For shaver manufacturers, a smooth shaving experience is high on the agenda. For Philips it seems, so is a reduction in skin irritation. The company’s latest comes with a very interesting new development - that of microbeads. Philips added these little beads on the coating of the rings around the shaving units of the Series 7000 in order to reduce friction on the skin.
For many, skin irritation occurs when you move from a regular razor blade to an electric one. While this problem might disappear as the skin gets used to the shaver, for others this remains a constant annoyance.
You can't see it but those blue rings contain microbeads
In theory, the microbeads should help prevent skin irritation, since it reduces surface drag of the shaving unit along the skin. In practice? Well perhaps I’m not quite the correct candidate to fully test this. I’ve been using the impressive Philips Series 9000 for almost a year, so my skin is used to Philips’ three head system. What I can attest to is that the Series 7000 actually feels different on the skin, almost stretching it out slightly more. It does as good a job as the more expensive Series 9000 for providing a smooth shave, although taking a slight bit longer to do so. One of the big difference between the two ranges, is that, apart from microbeads on the less expensive Series 7000, the Series 9000 offers an 8-way directional heads, instead of 6-way heads, hugging curves more effectively.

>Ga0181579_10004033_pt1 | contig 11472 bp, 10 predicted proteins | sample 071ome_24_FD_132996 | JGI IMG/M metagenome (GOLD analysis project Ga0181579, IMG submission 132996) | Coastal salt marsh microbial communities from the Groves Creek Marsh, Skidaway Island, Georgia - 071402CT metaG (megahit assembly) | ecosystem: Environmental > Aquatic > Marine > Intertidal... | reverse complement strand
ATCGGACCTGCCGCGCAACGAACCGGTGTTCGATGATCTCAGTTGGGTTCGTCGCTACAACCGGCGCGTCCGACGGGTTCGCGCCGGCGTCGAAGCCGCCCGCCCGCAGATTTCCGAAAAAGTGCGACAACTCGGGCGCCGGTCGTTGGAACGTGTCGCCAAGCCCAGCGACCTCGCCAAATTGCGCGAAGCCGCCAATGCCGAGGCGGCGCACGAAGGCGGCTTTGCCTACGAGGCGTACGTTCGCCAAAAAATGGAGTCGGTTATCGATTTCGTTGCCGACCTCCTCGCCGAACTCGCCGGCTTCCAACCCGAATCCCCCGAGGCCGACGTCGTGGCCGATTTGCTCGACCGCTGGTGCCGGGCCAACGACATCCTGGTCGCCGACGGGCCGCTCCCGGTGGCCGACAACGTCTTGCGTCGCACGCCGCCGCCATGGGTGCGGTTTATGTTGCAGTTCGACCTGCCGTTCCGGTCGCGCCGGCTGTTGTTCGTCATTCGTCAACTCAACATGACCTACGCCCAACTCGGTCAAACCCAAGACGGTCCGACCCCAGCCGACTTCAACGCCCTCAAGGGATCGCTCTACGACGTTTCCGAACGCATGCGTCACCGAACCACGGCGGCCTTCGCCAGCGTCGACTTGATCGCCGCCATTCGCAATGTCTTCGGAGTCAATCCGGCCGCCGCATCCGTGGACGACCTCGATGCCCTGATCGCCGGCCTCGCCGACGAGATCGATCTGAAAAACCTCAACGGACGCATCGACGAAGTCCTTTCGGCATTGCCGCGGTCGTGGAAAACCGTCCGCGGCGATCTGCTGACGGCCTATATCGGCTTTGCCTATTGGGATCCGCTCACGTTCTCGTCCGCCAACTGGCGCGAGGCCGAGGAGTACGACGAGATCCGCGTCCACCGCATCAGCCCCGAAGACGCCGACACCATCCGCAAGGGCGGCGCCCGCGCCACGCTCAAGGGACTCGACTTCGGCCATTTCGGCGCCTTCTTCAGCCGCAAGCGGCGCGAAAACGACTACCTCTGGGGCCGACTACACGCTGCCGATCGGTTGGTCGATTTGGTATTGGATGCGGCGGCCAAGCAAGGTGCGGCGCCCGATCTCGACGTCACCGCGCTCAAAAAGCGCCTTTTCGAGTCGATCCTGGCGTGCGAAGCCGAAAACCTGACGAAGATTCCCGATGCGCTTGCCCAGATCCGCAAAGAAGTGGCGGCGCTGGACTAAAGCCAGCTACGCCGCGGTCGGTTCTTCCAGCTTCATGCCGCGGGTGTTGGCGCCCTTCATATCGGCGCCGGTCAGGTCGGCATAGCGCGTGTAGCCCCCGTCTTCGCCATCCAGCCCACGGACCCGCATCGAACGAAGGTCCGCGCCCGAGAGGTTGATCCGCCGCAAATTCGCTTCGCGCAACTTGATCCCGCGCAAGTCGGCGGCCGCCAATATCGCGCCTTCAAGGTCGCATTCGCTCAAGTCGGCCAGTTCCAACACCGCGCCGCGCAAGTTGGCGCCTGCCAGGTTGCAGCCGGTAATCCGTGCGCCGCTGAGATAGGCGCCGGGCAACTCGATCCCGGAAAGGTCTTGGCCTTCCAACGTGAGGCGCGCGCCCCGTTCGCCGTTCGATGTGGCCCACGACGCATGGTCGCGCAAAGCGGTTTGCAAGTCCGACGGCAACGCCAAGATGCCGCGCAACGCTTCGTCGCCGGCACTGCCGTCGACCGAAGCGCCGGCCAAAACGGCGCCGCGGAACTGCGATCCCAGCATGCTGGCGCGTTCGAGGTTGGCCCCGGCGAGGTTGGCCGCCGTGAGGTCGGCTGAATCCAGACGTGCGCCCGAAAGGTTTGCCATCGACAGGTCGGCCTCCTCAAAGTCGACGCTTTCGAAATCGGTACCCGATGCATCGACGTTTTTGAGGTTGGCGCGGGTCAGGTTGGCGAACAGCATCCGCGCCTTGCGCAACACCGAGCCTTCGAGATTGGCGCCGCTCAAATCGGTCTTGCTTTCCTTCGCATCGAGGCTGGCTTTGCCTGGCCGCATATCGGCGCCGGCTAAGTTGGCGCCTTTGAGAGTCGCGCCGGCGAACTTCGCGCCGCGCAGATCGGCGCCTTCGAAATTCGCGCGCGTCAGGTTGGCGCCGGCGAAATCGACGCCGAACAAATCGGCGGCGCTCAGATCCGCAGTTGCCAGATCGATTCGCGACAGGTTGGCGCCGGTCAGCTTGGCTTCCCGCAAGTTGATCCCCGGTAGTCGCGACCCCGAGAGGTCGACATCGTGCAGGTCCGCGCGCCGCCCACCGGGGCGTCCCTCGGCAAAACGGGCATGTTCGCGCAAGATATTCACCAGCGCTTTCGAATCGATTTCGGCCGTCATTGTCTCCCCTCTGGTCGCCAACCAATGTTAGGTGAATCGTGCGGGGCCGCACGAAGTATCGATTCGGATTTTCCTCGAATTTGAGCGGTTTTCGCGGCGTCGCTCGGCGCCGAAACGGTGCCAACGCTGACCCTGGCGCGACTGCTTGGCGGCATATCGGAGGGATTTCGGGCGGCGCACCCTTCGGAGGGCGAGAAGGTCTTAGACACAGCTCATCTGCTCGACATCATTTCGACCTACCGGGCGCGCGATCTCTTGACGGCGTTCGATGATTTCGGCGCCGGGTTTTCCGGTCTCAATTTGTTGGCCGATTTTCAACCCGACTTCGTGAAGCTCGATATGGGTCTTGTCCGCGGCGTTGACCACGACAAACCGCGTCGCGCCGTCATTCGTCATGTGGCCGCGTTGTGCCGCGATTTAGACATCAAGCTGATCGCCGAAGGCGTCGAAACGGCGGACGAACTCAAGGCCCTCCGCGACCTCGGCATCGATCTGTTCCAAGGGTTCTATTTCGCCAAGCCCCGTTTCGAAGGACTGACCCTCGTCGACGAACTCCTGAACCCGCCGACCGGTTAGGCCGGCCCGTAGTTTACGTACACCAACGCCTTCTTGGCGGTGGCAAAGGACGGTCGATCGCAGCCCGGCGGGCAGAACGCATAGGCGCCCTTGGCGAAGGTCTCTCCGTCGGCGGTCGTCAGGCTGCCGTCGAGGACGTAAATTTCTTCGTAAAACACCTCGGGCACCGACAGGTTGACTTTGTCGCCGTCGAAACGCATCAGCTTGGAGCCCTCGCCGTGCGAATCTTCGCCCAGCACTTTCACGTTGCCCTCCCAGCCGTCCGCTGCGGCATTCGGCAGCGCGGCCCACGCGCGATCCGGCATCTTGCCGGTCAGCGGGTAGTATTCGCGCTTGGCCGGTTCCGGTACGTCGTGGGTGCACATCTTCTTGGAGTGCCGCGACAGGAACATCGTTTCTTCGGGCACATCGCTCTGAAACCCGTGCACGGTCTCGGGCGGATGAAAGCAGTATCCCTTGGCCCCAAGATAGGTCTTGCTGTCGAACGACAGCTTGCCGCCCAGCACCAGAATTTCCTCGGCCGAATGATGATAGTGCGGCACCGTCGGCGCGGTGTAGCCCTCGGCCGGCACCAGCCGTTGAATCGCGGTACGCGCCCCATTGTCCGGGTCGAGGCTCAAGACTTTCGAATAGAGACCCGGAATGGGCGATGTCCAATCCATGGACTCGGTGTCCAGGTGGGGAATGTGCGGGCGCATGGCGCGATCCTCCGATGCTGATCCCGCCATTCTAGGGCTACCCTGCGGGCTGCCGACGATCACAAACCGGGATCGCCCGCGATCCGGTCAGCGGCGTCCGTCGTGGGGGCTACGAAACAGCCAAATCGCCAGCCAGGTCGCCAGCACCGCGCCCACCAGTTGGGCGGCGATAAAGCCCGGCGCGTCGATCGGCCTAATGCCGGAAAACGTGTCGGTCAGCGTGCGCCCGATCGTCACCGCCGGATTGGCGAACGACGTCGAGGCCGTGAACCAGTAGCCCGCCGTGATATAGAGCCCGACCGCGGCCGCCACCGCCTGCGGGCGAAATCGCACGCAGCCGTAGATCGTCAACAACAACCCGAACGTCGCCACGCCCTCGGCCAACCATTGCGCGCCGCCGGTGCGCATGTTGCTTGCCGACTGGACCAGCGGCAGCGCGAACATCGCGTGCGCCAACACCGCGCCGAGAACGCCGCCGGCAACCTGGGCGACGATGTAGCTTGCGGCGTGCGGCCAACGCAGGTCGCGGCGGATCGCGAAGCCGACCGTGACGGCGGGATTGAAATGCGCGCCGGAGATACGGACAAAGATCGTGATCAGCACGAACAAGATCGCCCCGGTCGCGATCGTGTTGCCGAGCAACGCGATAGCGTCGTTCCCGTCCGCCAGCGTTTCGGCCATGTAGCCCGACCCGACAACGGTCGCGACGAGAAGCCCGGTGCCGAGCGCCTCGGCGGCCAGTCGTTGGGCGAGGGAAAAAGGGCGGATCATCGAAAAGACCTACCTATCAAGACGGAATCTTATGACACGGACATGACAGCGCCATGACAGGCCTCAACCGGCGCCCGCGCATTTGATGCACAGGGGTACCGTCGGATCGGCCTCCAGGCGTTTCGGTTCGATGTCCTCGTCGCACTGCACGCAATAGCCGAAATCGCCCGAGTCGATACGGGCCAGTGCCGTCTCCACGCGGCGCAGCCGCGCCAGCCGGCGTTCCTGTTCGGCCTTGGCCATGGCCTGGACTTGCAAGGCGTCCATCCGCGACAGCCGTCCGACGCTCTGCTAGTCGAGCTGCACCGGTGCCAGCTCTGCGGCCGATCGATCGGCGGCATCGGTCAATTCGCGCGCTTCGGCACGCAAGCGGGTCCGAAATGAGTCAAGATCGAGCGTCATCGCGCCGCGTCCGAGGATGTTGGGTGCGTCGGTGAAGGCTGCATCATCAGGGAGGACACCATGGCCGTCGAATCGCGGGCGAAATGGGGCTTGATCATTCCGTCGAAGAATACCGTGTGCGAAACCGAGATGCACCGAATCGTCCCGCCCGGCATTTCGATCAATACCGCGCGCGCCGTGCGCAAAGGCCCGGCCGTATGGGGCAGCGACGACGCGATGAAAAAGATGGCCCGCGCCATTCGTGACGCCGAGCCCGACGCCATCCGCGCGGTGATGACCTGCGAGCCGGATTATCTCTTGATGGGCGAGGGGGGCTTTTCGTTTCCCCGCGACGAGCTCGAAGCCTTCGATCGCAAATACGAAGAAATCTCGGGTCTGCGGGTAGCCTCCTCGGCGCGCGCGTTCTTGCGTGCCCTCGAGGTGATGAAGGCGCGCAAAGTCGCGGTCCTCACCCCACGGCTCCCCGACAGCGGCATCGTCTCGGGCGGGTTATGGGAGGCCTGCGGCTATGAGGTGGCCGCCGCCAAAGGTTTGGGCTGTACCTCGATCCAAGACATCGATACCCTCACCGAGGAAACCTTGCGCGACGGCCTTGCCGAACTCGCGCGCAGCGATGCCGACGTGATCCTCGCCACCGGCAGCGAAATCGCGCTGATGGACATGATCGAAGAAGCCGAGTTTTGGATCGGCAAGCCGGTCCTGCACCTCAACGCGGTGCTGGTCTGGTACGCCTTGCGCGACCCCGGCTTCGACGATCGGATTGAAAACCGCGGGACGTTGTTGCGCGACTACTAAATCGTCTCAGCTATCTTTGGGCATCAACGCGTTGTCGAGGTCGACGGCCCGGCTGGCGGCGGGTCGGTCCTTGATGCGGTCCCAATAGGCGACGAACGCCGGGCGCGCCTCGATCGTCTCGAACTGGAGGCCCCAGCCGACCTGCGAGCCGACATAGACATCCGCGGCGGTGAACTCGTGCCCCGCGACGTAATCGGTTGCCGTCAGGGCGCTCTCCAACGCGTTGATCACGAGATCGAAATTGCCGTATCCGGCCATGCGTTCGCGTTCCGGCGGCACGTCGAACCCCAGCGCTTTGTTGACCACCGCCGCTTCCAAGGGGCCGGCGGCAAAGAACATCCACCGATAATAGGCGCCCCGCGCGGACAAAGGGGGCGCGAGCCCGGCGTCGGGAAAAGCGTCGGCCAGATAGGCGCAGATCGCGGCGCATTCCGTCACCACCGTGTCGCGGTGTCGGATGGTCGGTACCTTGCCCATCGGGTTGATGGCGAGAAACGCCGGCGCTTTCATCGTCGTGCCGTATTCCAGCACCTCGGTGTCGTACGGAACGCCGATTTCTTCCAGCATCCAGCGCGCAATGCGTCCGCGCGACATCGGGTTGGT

The Series 7000 cuts through both daily stubble and that weekend growth you'll find yourself confronting on a Monday morning with ease. Philips notes that the blades are adept at picking up flat-lying hairs, but I didn’t experience a particular proficiency.
As a wet/dry unit the shaver can also handle being used in the shower, or with shaving cream, with the latter being an especially pleasant experience. But, despite claims of it reducing skin irritation, if you are going to use the shaver to go over a particularly persistent patch of beard a number of times, I found that I still picked up blotches of that nasty redness.
Trust us, you'll digg this cleansing brush
Also in the box
As with most high-end shavers, there are a few extras that are added in the box. In the test unit I received there were a face cleansing brush and a SmartClick Beard Styler with five length settings. If you’re going for a stubble look, the beard trimmer works as well as can be expected, with the five length settings helping with choice.
The cleansing brush is an interesting prospect and I must confess that I indulged in its 32 000 individual bristles gently caressing my skin while my girlfriend was enviously eyeing me from the side. Worth noting though is that both units have to be clipped onto the head, so a bit of to and fro is required.
The package doesn’t include the individual cleaning and charging kit that is present with some of Philips’ shavers, but the head can be cleaned under the tap, important if you’re using shaving cream. It does come with a nice hard travel case.
In regards to battery life, the Series 7000 rarely need the plug, with Philips noting that an hour’s charge is worth 50 minutes’ worth of shaving time. This seems about right, since collectively I rarely recharged it.
All this comes in the box
A good shave
This particular shaving set (with the beard trimmer and cleansing brush) is known as the Philips S7530/50 and goes for R2 600 at select Dischem and Clicks stores. If you do suffer from razor burn from other shavers, the microbead rings on the Series 7000 might just be the thing for you. But as far as vouching for that, I cannot do, since I don’t really suffer from skin irritation.
What I can say is that the Philips Series 7000 is still a shaver that gets the job done, and should serve you well in the long run.
FULL DISCLOSURE: The Philips shaver was received as a seeding product.